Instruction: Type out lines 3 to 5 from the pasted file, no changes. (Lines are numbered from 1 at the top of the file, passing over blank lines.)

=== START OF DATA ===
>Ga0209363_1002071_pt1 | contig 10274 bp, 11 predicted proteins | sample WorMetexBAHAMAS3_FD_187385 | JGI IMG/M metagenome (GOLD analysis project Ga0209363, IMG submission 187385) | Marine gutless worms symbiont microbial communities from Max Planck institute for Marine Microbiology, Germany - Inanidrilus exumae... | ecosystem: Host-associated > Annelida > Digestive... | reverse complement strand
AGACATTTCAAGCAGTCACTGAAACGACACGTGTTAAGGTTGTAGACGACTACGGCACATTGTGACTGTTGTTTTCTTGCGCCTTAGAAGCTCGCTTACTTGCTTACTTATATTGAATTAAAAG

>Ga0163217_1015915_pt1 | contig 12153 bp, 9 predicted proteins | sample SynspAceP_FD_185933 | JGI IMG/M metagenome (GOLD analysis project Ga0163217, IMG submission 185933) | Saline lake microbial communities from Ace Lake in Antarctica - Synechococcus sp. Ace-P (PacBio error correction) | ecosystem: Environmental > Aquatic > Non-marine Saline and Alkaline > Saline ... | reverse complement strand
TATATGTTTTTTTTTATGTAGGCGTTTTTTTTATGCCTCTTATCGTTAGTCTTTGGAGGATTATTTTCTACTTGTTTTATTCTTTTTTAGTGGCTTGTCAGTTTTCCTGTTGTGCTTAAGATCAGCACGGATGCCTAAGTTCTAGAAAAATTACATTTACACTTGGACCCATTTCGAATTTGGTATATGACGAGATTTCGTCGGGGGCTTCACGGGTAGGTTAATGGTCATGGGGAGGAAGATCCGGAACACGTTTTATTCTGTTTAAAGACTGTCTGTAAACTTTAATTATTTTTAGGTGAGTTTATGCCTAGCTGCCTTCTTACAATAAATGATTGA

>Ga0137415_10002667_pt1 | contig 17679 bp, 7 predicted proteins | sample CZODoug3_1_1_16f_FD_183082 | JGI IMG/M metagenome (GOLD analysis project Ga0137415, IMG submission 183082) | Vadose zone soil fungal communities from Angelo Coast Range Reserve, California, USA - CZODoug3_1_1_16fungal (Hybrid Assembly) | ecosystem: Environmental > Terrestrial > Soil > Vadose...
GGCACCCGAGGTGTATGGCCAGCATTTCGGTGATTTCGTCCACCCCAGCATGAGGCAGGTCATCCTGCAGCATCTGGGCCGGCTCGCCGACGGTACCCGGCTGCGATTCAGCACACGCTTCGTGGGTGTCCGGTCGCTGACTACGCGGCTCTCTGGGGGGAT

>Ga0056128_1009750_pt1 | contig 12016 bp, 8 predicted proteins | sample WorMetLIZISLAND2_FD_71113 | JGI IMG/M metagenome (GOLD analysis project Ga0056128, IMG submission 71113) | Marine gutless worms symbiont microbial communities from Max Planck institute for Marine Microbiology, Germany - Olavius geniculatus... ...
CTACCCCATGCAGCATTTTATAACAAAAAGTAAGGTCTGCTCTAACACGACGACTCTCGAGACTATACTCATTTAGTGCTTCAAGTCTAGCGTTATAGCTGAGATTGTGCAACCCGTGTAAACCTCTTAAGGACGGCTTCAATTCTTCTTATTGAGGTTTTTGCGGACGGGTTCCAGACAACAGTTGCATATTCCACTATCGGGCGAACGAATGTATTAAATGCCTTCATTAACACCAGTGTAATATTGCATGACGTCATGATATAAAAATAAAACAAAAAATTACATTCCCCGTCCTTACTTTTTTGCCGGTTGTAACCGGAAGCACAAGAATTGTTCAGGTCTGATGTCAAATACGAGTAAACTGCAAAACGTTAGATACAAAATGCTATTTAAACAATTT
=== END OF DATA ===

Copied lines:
>Ga0163217_1015915_pt1 | contig 12153 bp, 9 predicted proteins | sample SynspAceP_FD_185933 | JGI IMG/M metagenome (GOLD analysis project Ga0163217, IMG submission 185933) | Saline lake microbial communities from Ace Lake in Antarctica - Synechococcus sp. Ace-P (PacBio error correction) | ecosystem: Environmental > Aquatic > Non-marine Saline and Alkaline > Saline ... | reverse complement strand
TATATGTTTTTTTTTATGTAGGCGTTTTTTTTATGCCTCTTATCGTTAGTCTTTGGAGGATTATTTTCTACTTGTTTTATTCTTTTTTAGTGGCTTGTCAGTTTTCCTGTTGTGCTTAAGATCAGCACGGATGCCTAAGTTCTAGAAAAATTACATTTACACTTGGACCCATTTCGAATTTGGTATATGACGAGATTTCGTCGGGGGCTTCACGGGTAGGTTAATGGTCATGGGGAGGAAGATCCGGAACACGTTTTATTCTGTTTAAAGACTGTCTGTAAACTTTAATTATTTTTAGGTGAGTTTATGCCTAGCTGCCTTCTTACAATAAATGATTGA

>Ga0137415_10002667_pt1 | contig 17679 bp, 7 predicted proteins | sample CZODoug3_1_1_16f_FD_183082 | JGI IMG/M metagenome (GOLD analysis project Ga0137415, IMG submission 183082) | Vadose zone soil fungal communities from Angelo Coast Range Reserve, California, USA - CZODoug3_1_1_16fungal (Hybrid Assembly) | ecosystem: Environmental > Terrestrial > Soil > Vadose...